14 December 2018
Draft bill on expropriation excludes the arbitrary seizure of property

The parliamentary majority decision to amend the Constitution to allow for land expropriation without compensation has provoked extreme views. In some quarters it is seen as the silver bullet that will miraculously and single-handedly undo the horrendous original sin of colonial and apartheid-era dispossession. In other quarters it is presented as the about-to-be original sin of the postapartheid dispensation. Please click here for an article by Thulas Nxesi and Jeremy Cronin, minister and deputy minister of public works, respectively, written for and first published in Business Day on 13 December 2018.
Distributing unused state land can move an area more than half the size of Kruger Park

The Presidential Advisory Panel on Land Reform hosted a colloquium over the weekend to share its thinking on critical policy related to the land reform space and to obtain inputs from stakeholders and experts not represented on the panel. The topics were diverse, stretching from customary tenure reform, to beneficiary support and even expropriation. A short article would not do justice to all of the topics that were covered, but there was a single presentation made, which particularly caught the eye. Agbiz head of Legal Intelligence Theo Boshoff elaborates in the linked article.
Agricultural water management scenarios for SA

Water is the most critical resource for economic development and food security and more so in a water-stressed South Africa. The Water Resource Commission (WRC) funds a project titled "Agricultural water management scenarios for South Africa" and seeks to capture inputs and contributions from all agricultural water stakeholders in South Africa. Mariana Purnell of Agbiz Grain recently participated in a meeting with the research team (from the University of the Free State) which is consulting all stakeholders through a series of small stakeholder workshops and two national symposia to develop scenarios for future agricultural water management in South Africa. The presentations were thought provoking. WRC also anticipates that that these scenarios will influence future policy.
Water-energy-food nexus - towards efficient national planning

The water-energy-food nexus means that the security of supply in these three critical resources tends to be intricately linked. In South Africa, there is a lack of a clear elevated plan to manage the water-energy-food nexus. Mariana Purnell of Agbiz Grain recently participated in this event of the NSTF (National Science & Technology Forum) that included a solution-driven discussion on government policy, related issues, and research. The envisaged outcomes were to collate recommendations for government, which will be publicised and sent to the relevant authorities and to identify issues for further discussion and determining possible follow-up actions.  The proceedings on the NSTF Discussion Forum on Water-energy-food nexus - towards efficient national planning (#WaterEnergyFood) are now available online.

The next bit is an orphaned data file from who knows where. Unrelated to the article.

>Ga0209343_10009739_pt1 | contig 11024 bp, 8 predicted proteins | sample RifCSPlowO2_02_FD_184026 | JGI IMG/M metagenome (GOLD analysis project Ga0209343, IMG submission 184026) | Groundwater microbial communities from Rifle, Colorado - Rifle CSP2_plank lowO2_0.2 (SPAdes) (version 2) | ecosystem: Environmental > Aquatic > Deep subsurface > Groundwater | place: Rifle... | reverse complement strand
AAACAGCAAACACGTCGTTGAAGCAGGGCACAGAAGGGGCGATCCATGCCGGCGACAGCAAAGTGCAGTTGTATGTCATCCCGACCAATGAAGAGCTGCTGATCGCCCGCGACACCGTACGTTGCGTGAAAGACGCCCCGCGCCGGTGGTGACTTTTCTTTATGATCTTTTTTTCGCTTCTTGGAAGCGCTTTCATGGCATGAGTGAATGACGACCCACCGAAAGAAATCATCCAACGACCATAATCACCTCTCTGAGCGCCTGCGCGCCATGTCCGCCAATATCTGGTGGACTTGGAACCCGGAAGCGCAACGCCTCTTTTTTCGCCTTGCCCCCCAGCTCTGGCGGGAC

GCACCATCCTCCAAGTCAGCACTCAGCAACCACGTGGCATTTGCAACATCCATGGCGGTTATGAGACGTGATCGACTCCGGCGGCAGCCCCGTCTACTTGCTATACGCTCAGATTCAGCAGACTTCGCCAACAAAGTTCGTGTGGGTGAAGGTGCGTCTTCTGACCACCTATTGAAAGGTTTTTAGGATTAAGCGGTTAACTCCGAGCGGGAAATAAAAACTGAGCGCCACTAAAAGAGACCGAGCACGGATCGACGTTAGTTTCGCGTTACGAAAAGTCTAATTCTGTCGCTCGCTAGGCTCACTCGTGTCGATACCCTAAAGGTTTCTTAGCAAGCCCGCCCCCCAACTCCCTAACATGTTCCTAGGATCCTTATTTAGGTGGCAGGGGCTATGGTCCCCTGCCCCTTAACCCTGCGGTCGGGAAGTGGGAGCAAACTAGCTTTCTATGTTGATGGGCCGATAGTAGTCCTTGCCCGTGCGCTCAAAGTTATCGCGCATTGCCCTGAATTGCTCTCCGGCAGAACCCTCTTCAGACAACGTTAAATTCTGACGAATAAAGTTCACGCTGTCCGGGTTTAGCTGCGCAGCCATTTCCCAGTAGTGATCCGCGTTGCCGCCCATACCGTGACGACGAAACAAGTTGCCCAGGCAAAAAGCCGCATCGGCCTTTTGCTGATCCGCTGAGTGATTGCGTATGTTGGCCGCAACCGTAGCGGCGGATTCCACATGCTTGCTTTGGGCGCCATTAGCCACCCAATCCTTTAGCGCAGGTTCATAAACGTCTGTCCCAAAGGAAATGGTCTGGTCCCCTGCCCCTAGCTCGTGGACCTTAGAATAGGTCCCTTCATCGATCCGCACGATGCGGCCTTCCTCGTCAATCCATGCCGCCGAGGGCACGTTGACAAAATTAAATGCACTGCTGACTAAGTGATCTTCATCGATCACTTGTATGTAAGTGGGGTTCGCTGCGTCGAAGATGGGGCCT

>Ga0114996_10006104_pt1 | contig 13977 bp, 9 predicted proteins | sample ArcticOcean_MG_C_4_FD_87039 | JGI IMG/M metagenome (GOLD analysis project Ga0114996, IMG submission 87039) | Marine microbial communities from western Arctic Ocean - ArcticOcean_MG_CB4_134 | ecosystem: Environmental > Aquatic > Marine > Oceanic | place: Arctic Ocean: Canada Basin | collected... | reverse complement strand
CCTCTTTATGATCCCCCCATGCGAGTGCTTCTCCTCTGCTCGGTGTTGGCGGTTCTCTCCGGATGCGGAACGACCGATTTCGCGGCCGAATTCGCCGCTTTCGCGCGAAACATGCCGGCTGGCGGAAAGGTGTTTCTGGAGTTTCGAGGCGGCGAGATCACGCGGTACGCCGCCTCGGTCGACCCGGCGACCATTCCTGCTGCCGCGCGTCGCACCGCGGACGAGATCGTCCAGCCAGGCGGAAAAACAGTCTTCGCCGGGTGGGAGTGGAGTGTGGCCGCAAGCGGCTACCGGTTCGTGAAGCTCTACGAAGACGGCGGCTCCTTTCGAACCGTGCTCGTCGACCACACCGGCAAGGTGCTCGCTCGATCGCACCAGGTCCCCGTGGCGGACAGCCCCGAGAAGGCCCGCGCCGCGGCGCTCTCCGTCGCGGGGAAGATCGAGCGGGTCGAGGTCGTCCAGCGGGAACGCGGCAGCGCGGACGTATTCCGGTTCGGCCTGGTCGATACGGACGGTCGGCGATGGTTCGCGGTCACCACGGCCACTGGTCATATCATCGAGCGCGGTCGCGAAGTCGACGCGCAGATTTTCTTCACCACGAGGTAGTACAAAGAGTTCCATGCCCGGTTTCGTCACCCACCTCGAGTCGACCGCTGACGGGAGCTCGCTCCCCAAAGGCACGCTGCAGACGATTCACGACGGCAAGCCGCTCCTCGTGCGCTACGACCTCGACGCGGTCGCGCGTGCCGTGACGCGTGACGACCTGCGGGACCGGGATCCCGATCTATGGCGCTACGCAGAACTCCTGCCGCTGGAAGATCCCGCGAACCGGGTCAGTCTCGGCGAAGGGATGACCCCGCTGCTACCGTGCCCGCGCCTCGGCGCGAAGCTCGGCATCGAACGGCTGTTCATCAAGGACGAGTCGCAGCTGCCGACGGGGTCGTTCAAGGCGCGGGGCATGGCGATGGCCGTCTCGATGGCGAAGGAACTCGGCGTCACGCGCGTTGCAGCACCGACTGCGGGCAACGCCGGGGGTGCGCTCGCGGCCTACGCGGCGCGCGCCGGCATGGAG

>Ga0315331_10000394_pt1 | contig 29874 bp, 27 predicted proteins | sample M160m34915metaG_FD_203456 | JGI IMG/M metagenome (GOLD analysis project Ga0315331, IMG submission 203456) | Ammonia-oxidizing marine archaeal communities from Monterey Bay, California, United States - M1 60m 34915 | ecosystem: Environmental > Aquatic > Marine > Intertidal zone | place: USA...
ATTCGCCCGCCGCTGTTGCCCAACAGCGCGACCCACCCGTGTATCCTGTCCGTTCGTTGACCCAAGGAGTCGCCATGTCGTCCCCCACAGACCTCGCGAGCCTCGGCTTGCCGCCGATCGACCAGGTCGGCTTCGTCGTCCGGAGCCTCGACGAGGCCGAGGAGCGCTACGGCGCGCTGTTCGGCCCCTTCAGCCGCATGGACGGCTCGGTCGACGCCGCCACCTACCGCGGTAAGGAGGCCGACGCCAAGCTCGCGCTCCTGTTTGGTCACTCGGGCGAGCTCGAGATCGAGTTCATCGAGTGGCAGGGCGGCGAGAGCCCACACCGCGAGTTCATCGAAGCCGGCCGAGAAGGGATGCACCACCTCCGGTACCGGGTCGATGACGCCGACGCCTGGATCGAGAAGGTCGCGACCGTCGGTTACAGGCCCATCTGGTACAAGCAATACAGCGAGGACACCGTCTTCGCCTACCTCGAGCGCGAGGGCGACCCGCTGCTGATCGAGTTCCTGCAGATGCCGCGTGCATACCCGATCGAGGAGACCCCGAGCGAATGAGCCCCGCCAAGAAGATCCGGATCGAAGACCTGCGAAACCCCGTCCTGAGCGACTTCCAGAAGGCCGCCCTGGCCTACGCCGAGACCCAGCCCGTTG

Keep track of changing regulatory environment

The Minister of the Department of Agriculture, Forestry and Fisheries, Senzeni Zokwana, has published a notice in the Government Gazette requesting comments on the proposed amendment of regulations relating to farm feeds in the Fertilizer, Farm Feed, Agrticultural Remedies and Stock Remedies Act.  Comments should be submitted by Tuesday, 8 January 2019.
The Director General of the Department of Environmental Affairs, Nosipho Ngcaba, also requests information on chemicals recommended to be listed in the 9th Conference of the Parties (COPs) to the Stockholm and Rotterdam Conventions, as well as candidate chemicals under review by the Chemical Review Committee (CRC) in South Africa. Companies who manufacture, use, sell, import or export and/or in possession of chemicals that have been listed and /or recommended for listing in the Stockholm and Rotterdam Convention are invited to submit to the director general, within 60 days after the publication of the notice in the Gazette, written comments or inputs. Comments should be submitted by Monday, 28 January 2019. Please click here to peruse.
SA food and non-alcoholic beverages inflation unchanged in November 

South Africa's food and non-alcoholic beverages inflation has bottomed out and will begin an upward cycle in the coming months supported by an increase in agricultural commodities prices. But the headline number will probably increase marginally as we expect the uptick in cattle and sheep slaughtering activity to contain meat price inflation at fairly lower levels in the near term, and that in turn, will influence the overall increase. Agbiz head of Agribusiness Research Wandile Sihlobo provides more insights in the linked article.
South Africa's agricultural machinery sales slow in November